Parbuckling is a standard operation to right capsized ships. But never before had it been used on such a huge cruise liner.
The Concordia is expected to be floated away from Giglio in the spring. The aim was to right it intact, to prevent the leakage of potentially toxic waste into the pristine waters around Giglio, which is located in a marine sanctuary.
Sloane said an initial inspection of the starboard side, covered in brown slime from its 20 months under water, indicated serious damage that must be assessed and fixed in the coming weeks and months. But Sloane seemed confident: “She was strong enough to come up like this, she’s strong enough to be towed.”
The starboard side of the ship, which was raised 65 degrees in the operation, must be stabilized to enable crews to attach empty tanks on the side that will later be used to help float the vessel away. Currently, the ship is about two-thirds submerged, engineers said.
Such tanks were affixed to the exposed, port side of the ship and were filled with water in the later phases of the rotation to help pull the port side down.
The ship must be made strong enough to withstand the winter storm season, when high seas and gusts will likely buffet the 300-meter (1,000-foot) long liner.
After receiving cheers, embraces and a kiss from his wife on shore, Sloane said he wanted to get some sleep, a beer “and maybe a barbeque tomorrow.” He was later seen celebrating in a harborside bar with members of the salvage team.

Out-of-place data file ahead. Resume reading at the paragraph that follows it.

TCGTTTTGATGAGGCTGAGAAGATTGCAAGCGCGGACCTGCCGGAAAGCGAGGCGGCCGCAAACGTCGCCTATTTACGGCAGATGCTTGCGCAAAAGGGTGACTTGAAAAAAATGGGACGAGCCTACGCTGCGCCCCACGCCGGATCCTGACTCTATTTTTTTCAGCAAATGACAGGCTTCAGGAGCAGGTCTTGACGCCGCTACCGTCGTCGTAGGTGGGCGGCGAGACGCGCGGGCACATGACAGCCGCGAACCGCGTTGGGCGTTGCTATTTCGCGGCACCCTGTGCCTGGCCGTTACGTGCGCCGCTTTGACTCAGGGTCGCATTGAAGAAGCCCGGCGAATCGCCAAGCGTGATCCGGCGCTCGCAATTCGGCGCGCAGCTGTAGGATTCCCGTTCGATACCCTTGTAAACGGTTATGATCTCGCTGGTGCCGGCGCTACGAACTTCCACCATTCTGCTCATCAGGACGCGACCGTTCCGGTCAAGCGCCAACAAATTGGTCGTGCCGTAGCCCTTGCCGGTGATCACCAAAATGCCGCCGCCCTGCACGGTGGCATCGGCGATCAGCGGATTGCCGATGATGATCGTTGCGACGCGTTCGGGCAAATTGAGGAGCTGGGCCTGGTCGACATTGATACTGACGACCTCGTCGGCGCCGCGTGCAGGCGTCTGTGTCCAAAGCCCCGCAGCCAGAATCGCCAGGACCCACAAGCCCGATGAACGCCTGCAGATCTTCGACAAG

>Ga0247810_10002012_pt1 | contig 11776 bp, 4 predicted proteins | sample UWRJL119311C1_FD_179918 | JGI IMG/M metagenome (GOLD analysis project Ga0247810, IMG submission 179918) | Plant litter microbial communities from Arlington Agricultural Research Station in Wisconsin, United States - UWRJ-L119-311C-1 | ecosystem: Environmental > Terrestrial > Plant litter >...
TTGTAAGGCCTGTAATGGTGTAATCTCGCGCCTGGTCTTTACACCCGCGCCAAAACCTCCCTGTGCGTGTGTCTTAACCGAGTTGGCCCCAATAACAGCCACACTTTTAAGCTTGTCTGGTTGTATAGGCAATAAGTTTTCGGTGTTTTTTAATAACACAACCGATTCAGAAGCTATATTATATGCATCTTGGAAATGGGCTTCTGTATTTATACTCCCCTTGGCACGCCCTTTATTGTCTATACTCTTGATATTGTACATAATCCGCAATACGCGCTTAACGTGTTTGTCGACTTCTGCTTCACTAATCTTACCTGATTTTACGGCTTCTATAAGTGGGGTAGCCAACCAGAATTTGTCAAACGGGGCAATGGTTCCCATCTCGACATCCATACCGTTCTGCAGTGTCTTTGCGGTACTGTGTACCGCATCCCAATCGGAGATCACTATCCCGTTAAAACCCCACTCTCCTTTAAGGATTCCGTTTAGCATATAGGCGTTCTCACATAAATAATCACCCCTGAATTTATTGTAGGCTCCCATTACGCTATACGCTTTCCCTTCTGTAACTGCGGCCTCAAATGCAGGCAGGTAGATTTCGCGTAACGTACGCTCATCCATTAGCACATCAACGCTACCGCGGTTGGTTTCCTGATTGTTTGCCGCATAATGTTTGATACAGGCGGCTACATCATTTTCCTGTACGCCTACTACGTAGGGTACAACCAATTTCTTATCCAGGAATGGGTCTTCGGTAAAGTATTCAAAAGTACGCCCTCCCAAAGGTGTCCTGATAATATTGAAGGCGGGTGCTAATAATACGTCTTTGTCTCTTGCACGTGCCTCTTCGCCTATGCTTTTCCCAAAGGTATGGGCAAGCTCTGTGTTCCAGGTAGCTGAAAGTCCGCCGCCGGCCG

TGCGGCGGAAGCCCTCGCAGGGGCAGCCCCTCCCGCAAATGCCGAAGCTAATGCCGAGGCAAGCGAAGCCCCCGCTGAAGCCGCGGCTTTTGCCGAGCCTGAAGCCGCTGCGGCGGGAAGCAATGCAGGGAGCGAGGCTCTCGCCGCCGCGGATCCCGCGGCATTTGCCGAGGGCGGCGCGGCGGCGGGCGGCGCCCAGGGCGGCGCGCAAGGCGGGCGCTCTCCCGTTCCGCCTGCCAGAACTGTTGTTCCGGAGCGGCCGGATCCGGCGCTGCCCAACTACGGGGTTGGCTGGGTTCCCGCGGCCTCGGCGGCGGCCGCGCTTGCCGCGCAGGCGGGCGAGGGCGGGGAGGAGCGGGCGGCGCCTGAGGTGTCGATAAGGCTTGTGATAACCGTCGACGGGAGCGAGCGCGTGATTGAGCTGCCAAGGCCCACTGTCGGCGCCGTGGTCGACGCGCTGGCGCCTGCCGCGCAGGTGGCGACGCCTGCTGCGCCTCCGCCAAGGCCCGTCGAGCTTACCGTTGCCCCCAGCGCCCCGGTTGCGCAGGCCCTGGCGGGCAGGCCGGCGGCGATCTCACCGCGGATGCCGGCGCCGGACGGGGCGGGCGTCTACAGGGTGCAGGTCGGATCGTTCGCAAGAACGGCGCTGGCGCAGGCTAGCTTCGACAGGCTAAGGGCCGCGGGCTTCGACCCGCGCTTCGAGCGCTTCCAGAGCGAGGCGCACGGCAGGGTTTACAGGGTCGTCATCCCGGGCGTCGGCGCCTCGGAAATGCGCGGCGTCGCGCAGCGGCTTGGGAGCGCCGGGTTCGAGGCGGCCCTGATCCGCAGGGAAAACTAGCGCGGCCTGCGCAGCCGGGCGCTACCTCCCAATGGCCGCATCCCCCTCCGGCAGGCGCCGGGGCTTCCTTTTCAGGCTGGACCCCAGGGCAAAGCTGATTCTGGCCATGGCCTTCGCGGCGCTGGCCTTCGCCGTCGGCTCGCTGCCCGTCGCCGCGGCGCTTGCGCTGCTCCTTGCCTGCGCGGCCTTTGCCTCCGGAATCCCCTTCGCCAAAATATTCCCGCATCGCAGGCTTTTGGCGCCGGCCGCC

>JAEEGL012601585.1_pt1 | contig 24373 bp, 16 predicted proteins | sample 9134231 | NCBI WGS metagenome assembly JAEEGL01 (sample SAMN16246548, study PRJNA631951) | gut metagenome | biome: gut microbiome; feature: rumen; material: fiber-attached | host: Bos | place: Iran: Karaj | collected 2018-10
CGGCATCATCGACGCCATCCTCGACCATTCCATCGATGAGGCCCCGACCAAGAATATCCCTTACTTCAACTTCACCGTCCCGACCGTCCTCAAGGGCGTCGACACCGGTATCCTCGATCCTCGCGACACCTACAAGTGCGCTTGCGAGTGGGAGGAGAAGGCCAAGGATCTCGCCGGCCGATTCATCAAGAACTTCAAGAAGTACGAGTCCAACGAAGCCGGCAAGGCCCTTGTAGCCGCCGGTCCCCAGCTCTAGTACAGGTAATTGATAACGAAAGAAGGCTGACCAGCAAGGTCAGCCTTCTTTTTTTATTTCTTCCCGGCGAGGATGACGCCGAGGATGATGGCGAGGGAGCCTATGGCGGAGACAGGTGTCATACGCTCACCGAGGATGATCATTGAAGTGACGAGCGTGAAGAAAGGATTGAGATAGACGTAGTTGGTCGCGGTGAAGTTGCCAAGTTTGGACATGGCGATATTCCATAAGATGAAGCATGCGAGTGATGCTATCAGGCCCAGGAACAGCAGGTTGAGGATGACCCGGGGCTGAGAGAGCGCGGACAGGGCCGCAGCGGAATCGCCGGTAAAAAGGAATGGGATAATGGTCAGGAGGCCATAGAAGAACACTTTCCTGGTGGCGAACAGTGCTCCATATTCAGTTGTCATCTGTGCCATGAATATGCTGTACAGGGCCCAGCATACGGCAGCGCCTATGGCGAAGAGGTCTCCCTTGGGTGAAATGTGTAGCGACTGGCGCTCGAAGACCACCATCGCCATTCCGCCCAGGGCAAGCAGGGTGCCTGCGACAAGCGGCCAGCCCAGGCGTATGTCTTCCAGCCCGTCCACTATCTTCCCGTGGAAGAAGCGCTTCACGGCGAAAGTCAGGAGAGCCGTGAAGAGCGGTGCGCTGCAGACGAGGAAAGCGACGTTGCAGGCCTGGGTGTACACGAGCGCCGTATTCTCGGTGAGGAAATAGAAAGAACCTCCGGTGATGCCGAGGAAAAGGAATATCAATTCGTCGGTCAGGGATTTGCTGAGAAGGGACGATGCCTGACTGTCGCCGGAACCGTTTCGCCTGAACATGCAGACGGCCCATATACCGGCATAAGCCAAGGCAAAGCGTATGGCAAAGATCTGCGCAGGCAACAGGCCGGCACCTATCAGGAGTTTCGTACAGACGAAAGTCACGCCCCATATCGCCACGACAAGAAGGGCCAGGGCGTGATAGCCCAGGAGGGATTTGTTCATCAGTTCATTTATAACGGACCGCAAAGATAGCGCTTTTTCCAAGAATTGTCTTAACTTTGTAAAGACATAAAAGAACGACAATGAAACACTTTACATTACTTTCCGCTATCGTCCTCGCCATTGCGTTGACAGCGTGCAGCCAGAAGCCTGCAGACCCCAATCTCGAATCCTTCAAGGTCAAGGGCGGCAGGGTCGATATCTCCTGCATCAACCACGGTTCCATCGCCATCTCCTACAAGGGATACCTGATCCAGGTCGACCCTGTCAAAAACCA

“I think the whole team is proud of what they achieved,” he said as he was mobbed by well-wishers and television crews, still wearing an orange life vest around his neck and carrying a South African flag that was handed to him by his wife.
Helping the Concordia to weather the winter and stabilize it is an artificial platform on the seabed that was constructed to support the ship’s flat keel.
About an hour before the rotation was complete, observers said the ship seemed to suddenly settle down upon its new perch, with a clear brown-green line of algae drawn across its front delineating the half of the liner that had been underwater and the half that was exposed.
Mayor Sergio Ortelli said the island felt a wave of relief as soon as the Concordia was freed from the reef in the initial hours of the operation. But he said there was also the realization that two bodies still have yet to be found.
“While there is happiness today, there is no triumphalism,” he told The Associated Press.
The Concordia’s captain is on trial for alleged manslaughter, causing a shipwreck and abandoning the ship during the chaotic and delayed evacuation. Capt. Francesco Schettino claims the reef wasn’t on the nautical charts for the liner’s weeklong Mediterranean cruise. Five other Costa employees were convicted of manslaughter in a plea bargain and were sentenced to less than three years apiece.
Costa is a division of Miami-based Carnival Corp., the world’s largest cruise company.